Beasts Begone! Appendix A: Animal Identification
Small (less than 1 lb.), reddish brown above and white below. Often a black stripe separates the two colors. Diurnal (active during day). Frequent invader of attics, wall voids, and miscellaneous crawl spaces. Also can become trapped in chimneys.
Trees and branches within 10 feet of the roof; electrical utility lines; fire escapes; certain types of siding; brick chimneys; downspouts (occasionally).
Usually high on the building; holes in fascia boards of eaves, dormer tie-ins, architectural returns, and similar sites along the roof line; vents (roof, soffit, gable, fan); uncovered chimneys; deteriorated roofs, eaves, and walls. Will also enter holes near the foundation and crawl spaces and wall voids via attached garages. Entry holes can be smaller and more difficult to find than those of the gray squirrel.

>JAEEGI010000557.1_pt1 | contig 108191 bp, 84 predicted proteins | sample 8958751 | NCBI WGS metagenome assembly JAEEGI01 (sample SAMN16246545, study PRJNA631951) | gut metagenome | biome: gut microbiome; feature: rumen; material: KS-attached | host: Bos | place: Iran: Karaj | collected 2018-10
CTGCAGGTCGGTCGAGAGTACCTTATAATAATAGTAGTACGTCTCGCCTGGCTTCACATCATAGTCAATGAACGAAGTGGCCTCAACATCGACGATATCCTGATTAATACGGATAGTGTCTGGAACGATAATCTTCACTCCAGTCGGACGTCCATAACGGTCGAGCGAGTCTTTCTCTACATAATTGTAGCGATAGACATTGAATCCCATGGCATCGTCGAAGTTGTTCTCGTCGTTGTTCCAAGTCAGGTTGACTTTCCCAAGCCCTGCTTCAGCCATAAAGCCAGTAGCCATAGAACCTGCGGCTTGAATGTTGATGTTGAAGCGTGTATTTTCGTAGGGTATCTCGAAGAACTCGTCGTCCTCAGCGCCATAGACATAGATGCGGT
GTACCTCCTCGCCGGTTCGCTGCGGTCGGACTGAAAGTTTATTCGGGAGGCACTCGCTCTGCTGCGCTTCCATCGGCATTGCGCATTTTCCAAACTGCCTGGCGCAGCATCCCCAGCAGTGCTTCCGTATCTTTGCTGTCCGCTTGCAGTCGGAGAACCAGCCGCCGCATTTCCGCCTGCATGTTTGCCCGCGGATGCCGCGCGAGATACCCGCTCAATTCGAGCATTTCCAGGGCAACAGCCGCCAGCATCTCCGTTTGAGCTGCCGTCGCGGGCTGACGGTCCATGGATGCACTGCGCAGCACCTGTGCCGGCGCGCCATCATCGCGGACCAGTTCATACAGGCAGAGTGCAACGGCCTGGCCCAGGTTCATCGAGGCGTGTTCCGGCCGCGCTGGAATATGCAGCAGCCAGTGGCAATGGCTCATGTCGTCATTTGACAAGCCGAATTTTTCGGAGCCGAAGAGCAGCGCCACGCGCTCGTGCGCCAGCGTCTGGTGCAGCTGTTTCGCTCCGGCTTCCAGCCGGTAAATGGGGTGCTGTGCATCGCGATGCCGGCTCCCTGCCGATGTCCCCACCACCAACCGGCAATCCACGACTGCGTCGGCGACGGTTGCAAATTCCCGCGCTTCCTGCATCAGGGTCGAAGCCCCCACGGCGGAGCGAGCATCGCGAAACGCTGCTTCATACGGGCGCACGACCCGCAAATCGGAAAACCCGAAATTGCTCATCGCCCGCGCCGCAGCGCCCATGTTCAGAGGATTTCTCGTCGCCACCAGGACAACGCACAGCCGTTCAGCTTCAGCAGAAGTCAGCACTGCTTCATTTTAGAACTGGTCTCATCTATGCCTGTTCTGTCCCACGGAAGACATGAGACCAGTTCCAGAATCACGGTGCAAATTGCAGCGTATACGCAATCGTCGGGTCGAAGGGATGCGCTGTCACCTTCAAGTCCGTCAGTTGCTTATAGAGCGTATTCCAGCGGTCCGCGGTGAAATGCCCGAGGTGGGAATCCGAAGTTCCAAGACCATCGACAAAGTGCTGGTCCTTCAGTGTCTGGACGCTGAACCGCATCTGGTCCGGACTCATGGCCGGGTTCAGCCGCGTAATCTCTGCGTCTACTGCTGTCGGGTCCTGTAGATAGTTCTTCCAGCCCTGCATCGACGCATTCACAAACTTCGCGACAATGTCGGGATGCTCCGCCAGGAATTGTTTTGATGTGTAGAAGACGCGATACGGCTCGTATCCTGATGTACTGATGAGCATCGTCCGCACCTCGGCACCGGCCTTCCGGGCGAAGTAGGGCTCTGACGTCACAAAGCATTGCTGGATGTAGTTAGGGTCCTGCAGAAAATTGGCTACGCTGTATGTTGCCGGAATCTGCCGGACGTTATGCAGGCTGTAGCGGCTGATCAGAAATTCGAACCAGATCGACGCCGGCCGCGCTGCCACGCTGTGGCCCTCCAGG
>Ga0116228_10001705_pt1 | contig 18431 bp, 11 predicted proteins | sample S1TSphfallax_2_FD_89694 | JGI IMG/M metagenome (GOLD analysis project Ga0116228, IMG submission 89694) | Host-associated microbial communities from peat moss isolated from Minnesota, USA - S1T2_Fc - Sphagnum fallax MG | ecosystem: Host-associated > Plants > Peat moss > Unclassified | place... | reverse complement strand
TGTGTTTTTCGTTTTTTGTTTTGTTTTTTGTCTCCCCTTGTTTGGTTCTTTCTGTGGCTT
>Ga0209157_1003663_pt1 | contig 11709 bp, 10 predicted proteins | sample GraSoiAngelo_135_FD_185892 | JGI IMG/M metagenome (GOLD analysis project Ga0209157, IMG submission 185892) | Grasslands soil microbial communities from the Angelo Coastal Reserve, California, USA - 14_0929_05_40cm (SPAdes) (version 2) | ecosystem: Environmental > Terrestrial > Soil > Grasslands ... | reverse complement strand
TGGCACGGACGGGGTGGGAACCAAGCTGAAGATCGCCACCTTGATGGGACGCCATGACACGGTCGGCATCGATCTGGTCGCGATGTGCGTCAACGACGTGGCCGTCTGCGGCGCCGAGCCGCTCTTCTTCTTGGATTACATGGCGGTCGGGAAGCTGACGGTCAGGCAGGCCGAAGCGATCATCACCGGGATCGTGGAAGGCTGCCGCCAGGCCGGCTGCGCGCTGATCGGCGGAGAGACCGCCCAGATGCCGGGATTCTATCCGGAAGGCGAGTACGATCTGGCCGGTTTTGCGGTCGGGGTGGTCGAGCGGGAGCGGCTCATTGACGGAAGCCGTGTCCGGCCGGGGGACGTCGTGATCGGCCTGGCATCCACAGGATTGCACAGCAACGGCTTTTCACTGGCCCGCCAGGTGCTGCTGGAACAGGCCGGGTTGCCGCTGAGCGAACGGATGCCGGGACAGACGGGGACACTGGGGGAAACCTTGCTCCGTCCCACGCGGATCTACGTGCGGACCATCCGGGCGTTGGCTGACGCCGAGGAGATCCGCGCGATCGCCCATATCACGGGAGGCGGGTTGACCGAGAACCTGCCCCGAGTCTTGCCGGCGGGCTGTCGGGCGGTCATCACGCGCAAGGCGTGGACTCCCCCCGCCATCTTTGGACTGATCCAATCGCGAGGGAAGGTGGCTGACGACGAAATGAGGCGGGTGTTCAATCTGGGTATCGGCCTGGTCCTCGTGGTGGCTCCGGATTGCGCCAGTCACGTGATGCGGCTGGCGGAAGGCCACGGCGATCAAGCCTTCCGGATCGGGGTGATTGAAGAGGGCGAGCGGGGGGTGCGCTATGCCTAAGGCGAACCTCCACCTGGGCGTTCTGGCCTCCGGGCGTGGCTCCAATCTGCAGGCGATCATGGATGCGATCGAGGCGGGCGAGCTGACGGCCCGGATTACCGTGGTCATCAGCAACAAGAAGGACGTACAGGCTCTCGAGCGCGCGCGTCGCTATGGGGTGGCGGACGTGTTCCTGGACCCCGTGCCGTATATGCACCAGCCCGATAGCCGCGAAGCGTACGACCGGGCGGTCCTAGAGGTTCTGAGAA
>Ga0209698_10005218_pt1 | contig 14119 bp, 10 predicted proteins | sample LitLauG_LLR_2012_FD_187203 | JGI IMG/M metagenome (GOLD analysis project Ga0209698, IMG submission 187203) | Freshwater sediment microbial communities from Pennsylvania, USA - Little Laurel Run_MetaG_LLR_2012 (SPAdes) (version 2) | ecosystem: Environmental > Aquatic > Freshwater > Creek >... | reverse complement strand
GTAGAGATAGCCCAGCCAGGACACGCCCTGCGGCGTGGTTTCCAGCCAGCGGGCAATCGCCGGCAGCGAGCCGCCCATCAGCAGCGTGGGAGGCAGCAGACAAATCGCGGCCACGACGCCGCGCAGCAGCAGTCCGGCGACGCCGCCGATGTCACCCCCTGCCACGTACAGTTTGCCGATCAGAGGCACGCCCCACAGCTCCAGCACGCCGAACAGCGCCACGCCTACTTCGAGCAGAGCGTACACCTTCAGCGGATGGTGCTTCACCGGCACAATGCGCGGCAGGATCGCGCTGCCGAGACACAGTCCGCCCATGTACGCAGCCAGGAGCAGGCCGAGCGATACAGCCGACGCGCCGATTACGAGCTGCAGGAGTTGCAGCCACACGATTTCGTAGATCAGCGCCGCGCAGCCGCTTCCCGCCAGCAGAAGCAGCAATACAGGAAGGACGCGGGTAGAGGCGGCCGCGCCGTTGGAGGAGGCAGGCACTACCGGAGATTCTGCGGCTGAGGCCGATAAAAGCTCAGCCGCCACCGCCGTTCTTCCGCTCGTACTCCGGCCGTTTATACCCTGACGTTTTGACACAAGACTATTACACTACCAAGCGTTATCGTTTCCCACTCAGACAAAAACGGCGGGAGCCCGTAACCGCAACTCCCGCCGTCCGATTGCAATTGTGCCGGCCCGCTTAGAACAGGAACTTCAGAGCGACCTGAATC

Very vocal; distinctive calls; diverse repertoire includes chatters and clucking sounds and pitch is higher than that of gray squirrel. Scampering; gnawing.
Gnaw Marks and Food Remains
Gnaw marks on wood, plastic, etc. Chewed-open nut shells. Food caches (cones, seeds, nuts).
Usually 1/4 to 3/4 inch long and elongated. Tend to be smaller in diameter, but often longer, than gray squirrel's. Generally scattered rather than accumulated in "toilets."
Except tail, approximately 1/2 inch long. Back and sides of animal: tipped with reddish-yellow. Belly: white. Tail: approximately 3/4 inch long; each hair partitioned into red, black, yellow (tip) segments.
Body rub marks at entry sites. Runways in attic insulation.